And lastly, the day before my session, I had received two written reports about my 17-year-old son that depressed me. The reports were filled with pages listing all his challenges. The truth was that my son was very happy and lately he was doing much better in school. He was truly the sunshine in my life. I decided to put the reports in a drawer and not read them.
So when I came to my hypnotherapy session, acknowledging my stress hardly comforted me. I was back to that place of feeling like a failure because I wasn’t grateful enough – things could definitely be worse!
My hypnotherapist, Connie, patiently listened as I recounted all the travails from my past week. Then she gently asked me what stories I was telling myself surrounding my recent challenges. I loved how she was able to have a more detached perspective of my situation.
She was right because with me, there was always a story behind everything. It was the stories that I told myself, which caused me the most pain.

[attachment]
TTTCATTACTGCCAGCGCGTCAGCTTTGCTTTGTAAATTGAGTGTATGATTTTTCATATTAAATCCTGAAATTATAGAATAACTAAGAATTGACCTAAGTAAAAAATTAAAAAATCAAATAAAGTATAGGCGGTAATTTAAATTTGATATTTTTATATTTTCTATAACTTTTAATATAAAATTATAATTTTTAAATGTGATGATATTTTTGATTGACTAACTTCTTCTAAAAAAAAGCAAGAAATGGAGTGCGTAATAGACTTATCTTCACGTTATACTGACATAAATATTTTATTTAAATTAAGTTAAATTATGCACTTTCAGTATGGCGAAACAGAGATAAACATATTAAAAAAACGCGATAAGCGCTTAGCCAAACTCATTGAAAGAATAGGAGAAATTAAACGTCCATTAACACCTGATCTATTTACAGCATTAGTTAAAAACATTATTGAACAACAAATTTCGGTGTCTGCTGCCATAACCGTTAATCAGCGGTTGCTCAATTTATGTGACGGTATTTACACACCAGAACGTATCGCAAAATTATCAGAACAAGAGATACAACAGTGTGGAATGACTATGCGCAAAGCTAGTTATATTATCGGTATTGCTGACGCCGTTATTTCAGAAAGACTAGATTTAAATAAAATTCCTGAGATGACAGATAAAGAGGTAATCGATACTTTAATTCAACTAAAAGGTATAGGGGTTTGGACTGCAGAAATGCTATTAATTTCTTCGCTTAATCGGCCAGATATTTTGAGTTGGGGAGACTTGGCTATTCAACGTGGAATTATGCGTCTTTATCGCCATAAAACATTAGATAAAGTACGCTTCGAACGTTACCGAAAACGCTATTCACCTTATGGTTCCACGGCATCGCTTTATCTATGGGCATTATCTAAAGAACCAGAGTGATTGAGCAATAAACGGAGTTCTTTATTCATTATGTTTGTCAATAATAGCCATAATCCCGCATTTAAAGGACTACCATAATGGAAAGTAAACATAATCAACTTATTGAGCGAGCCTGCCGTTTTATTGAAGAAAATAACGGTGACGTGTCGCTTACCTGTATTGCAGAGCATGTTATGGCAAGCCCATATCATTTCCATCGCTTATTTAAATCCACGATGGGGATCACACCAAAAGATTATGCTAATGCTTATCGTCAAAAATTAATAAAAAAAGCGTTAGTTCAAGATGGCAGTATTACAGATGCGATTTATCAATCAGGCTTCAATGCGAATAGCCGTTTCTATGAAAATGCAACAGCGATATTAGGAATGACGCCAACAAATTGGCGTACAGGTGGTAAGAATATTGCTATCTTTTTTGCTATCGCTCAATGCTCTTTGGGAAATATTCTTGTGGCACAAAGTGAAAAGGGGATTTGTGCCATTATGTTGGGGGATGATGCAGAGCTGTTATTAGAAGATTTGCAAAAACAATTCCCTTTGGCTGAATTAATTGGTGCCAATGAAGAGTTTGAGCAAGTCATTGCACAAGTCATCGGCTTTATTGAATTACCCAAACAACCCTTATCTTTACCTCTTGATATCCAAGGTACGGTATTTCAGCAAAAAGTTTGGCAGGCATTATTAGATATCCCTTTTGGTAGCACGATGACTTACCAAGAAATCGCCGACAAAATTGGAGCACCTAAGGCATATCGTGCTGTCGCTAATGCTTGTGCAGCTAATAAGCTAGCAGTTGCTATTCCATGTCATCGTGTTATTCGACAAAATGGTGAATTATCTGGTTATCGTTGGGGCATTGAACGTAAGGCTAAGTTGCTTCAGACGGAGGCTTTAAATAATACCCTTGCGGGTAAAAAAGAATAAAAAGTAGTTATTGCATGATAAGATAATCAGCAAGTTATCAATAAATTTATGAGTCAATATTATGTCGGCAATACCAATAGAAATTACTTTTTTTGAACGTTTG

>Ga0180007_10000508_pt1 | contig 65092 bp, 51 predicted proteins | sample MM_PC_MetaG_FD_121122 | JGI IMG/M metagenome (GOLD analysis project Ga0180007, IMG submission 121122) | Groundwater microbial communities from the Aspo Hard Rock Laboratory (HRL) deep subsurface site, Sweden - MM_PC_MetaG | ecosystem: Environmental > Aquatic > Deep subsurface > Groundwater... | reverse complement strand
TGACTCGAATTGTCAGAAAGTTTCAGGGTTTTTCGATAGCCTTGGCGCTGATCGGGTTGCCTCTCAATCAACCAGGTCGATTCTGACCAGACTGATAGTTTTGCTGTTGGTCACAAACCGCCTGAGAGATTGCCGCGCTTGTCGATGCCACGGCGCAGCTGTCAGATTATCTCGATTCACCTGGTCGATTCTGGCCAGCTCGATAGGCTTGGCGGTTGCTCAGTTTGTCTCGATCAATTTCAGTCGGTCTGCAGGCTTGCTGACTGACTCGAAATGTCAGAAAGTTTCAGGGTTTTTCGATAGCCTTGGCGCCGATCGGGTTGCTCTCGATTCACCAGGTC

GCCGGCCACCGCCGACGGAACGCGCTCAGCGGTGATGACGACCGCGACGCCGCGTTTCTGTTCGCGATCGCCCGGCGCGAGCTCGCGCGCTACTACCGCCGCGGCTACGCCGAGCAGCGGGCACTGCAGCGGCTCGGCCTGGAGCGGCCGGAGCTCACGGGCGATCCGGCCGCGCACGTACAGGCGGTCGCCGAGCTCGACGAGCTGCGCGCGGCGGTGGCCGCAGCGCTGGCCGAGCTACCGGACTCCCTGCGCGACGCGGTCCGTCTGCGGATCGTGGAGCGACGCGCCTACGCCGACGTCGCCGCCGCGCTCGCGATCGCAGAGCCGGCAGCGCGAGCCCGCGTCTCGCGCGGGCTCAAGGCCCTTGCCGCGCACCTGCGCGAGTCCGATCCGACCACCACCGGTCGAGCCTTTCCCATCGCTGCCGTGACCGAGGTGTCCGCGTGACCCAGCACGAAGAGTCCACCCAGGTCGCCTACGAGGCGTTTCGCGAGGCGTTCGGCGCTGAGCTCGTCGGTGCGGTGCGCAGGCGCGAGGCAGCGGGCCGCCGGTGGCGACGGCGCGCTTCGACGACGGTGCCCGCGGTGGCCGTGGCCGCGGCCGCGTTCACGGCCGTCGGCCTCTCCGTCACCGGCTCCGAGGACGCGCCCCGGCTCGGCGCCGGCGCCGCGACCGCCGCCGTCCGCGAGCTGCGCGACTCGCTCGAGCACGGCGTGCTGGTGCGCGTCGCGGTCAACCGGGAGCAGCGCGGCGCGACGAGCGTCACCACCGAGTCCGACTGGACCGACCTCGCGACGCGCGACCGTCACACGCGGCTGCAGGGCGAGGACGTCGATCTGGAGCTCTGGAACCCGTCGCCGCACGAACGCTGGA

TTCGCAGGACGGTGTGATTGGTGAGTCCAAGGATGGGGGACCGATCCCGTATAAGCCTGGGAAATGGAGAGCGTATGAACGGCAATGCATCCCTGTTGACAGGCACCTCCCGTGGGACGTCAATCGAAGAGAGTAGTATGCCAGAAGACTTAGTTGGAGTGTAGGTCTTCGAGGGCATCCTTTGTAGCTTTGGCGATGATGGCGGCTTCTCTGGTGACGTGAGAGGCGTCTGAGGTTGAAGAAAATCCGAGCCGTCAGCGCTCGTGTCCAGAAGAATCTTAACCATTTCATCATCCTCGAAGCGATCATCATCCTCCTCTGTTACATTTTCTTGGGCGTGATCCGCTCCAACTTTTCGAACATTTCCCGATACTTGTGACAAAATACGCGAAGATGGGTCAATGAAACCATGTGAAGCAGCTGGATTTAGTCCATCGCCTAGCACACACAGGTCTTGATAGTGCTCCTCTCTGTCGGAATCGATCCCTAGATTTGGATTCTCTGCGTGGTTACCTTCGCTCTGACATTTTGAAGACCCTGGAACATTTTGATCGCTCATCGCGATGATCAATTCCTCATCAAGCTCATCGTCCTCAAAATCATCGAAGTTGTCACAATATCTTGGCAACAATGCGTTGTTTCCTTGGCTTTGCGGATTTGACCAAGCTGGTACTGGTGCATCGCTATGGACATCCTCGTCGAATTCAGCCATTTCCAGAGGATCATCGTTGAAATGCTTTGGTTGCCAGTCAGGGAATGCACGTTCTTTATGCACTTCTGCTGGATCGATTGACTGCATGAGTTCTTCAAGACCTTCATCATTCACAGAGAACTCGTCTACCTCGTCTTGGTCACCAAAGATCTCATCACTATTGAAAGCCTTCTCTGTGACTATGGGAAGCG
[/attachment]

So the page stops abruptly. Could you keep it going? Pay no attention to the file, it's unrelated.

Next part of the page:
It all started with when I came in announcing I was a “shell of a person.”
Did I really believe that? I said it because I was teary and felt empty inside. But the on the other hand, over the past week I celebrated how much pleasure my new song gave me. And I had very much enjoyed seeing my friend, Carol.
Yet my new song was definitely about my grief. There was no escaping that fact.
I talked a lot to Connie about the difficulty I had with my daughter. Being there for her was important. But I was confused – was I doing too much for her? I hadn’t felt appreciated, but had my own mother caused me to ever feel that way? The story that came into my mind was that I couldn’t measure up to my own mother.
I also had a car accident when I was 20 years old that left my chin scarred. At that time, my parents took care of everything for me and I didn’t think anything about it.